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Linux, the leading open-source operating system, never gained much popularity as a desktop platform. As of October 2015, its market share as a desktop OS was an abysmal 1.57 percent.
So how is it possible that Linux has grabbed such an extraordinary share of cloud servers for the enterprise market? In 2014, Linux was used for 79 percent of enterprise cloud deployments, while Windows OS comprised just 36 percent. And 87 percent of enterprises planned to add more Linux servers in 2014, while 82 percent plan to add more Linux servers in 2015.
There are many reasons why enterprises might choose Linux rather than Windows for their cloud servers: It’s generally more stable, secure, scalable, and free (or very low in cost). And best of all — it’s open source.
The open-source advantages of Linux have spurred enterprise adoption of the OS. For many of the same reasons, an open-source Mobile-Backend-as-a-Service (MBaaS) framework is also the right choice for enterprise companies looking to support their branded apps.
The rise of MBaaS
MBaaS, quite simply, is a cloud-based architecture that provides web and app developers a way to link applications to back-end cloud storage and application programming interfaces (APIs) while offering features like push notifications, user management, advertising management, security, data storage, and social network integration.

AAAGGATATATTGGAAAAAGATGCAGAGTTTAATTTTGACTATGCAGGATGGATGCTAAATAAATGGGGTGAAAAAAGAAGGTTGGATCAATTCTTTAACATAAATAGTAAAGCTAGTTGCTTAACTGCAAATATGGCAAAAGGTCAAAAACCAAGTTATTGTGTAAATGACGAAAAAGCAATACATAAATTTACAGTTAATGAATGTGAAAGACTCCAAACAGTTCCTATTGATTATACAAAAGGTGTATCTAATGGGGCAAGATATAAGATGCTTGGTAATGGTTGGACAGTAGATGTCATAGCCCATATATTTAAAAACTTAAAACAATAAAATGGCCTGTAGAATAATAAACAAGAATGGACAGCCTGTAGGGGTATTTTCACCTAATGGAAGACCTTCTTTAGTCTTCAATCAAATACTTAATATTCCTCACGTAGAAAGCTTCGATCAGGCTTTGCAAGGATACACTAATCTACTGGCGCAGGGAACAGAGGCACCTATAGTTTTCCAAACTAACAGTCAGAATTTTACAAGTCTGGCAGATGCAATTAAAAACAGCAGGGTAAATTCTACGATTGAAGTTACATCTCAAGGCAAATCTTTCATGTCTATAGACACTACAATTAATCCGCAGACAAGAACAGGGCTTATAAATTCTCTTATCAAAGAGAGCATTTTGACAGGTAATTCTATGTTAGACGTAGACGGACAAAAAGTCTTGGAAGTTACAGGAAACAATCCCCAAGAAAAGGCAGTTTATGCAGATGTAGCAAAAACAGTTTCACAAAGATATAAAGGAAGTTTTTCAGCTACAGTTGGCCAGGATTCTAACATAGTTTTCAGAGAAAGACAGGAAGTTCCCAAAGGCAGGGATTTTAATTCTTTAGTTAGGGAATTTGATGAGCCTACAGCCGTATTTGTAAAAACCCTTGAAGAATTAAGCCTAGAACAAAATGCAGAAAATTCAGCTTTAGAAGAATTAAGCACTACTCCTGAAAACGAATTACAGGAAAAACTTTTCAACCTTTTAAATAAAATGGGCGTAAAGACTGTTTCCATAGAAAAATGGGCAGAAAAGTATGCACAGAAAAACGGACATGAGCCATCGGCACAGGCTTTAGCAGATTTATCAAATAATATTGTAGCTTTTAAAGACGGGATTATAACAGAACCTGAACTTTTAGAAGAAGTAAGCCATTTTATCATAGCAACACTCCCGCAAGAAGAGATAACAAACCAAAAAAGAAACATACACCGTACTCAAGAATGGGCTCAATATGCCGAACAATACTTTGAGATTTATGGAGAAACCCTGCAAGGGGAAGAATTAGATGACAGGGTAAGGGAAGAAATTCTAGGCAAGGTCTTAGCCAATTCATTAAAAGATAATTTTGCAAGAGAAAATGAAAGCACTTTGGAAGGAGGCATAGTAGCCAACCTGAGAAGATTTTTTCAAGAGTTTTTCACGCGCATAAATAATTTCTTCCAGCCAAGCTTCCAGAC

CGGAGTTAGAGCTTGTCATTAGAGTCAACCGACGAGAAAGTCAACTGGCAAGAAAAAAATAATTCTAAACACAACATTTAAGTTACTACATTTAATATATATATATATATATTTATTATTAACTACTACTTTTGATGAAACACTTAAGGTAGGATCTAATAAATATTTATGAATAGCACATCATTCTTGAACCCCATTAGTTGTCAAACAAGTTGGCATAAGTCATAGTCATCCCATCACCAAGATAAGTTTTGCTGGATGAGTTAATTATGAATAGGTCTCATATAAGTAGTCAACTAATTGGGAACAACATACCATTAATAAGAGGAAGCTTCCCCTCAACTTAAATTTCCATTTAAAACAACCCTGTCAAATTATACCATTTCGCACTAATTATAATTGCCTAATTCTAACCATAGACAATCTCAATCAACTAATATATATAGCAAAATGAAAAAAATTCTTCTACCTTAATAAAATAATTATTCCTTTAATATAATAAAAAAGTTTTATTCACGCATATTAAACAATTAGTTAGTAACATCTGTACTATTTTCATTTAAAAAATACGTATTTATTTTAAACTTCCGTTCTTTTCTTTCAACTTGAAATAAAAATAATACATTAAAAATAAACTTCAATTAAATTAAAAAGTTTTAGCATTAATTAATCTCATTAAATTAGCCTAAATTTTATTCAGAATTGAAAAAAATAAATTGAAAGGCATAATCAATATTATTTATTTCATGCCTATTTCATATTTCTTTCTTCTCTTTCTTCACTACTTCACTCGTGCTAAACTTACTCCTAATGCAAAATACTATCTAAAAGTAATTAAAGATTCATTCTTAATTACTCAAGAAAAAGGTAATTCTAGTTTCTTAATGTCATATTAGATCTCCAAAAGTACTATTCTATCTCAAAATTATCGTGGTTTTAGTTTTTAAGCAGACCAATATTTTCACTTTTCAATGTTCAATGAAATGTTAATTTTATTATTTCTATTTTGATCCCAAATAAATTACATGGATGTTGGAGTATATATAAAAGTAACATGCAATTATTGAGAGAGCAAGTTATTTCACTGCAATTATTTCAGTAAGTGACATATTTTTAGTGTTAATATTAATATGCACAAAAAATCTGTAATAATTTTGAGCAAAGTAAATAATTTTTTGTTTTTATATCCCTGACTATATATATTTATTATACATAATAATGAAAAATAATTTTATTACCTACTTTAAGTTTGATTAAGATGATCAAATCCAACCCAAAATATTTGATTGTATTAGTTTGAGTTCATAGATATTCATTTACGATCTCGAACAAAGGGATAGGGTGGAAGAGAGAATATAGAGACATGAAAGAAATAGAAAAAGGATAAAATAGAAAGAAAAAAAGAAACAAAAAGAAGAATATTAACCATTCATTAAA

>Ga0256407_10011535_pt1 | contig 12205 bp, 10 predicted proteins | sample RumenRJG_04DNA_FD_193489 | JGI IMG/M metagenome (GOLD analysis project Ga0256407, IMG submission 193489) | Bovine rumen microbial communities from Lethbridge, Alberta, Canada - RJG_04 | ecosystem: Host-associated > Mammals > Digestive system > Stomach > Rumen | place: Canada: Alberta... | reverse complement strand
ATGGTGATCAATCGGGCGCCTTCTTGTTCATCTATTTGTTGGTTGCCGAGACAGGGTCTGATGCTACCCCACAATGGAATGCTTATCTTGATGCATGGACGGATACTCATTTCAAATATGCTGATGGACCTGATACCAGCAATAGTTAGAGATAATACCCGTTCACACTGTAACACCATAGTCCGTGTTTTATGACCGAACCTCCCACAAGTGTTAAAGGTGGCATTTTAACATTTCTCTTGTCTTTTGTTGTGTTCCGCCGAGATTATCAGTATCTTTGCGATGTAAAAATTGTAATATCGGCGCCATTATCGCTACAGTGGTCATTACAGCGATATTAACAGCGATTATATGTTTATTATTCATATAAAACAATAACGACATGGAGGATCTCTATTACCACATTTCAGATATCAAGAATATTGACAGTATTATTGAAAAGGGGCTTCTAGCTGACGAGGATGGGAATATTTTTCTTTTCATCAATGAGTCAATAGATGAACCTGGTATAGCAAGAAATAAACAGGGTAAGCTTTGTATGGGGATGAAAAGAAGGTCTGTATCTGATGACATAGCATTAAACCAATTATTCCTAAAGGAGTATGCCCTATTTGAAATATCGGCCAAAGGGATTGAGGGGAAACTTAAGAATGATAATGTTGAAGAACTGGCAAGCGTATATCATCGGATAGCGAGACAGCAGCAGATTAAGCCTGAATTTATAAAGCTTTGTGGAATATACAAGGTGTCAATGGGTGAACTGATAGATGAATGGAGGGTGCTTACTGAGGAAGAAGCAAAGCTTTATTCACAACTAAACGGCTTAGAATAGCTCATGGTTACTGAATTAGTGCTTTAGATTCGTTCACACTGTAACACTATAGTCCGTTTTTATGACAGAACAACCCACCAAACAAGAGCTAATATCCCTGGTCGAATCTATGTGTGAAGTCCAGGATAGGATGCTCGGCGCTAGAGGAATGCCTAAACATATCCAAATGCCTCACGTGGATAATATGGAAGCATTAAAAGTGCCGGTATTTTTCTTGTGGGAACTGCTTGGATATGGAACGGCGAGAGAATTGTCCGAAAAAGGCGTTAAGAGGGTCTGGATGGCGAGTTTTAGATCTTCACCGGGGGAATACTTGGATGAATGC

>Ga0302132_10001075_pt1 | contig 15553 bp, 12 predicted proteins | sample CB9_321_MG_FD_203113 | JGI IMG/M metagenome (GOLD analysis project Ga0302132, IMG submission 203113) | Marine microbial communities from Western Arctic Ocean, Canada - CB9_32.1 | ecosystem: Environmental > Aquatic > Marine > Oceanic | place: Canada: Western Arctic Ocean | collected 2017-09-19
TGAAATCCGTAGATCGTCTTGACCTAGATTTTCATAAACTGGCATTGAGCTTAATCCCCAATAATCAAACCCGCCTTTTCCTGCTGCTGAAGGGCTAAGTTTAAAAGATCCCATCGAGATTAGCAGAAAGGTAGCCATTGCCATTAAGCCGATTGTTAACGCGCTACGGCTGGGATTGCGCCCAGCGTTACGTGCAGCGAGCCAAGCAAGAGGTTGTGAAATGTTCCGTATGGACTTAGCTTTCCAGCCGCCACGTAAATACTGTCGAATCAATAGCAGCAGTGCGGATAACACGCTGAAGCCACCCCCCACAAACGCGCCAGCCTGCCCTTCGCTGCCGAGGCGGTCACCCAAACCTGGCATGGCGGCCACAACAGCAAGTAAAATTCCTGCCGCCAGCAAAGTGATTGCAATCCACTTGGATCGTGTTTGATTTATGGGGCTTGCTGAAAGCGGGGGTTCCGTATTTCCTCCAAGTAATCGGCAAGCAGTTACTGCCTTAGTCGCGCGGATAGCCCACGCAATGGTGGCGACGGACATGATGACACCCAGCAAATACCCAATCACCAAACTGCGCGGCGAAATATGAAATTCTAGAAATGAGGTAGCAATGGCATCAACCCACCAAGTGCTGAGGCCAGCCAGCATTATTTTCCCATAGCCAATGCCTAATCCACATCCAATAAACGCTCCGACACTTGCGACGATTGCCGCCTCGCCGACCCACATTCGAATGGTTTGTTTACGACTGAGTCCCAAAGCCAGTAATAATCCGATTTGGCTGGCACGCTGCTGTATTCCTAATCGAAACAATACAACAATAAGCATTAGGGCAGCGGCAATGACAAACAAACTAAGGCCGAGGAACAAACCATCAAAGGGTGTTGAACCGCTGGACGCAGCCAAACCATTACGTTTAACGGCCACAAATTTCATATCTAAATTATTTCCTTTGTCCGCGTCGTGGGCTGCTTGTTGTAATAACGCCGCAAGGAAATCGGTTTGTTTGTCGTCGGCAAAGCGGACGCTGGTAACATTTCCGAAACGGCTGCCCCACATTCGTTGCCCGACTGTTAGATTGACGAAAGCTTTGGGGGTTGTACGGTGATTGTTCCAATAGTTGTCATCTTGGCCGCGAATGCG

MBaaS offers enterprise developers a lot of advantages over back-end management done in-house. Because 80 percent of app developers’ time is spent on back-end functionality and integration, MBaaS generally enables enterprises to develop apps faster, get them to market sooner, and manage them more adeptly. And by decreasing app developers’ time spent building and managing apps, MBaaS is generally cheaper as well.
For these reasons, MBaaS is a crucial path toward a functional mobile app for many enterprise companies. A Mendix survey found 71 percent of enterprise companies aren’t equipped to handle today’s app delivery demands, meaning their in-house IT departments can’t keep up with market demand. MBaaS offers these companies a comprehensive and secure solution to back-end management that their IT departments are otherwise unlikely equipped to handle.
For many enterprise companies, MBaaS is an easy choice. But that brings enterprise developers to a more weighty decision — which MBaaS framework can offer the best value, functionality, and future opportunities for their companies’ branded apps?
Proprietary or Open Source?
There are plenty of MBaaS providers available. Proprietary options — such as Kinvey, Parse, and Amazon’s Mobile Hub — offer nearly out-of-the-box functionality, lower initial costs, and user-friendly interfaces.
But as your company’s server administrators might already guess, open-source MBaaS holds some significant advantages over proprietary frameworks. While open-source solutions are newer and need continuous care from developers to offer the out-of-the-box functionality proprietary solutions do, open-source frameworks are more powerful and more versatile than their proprietary counterparts.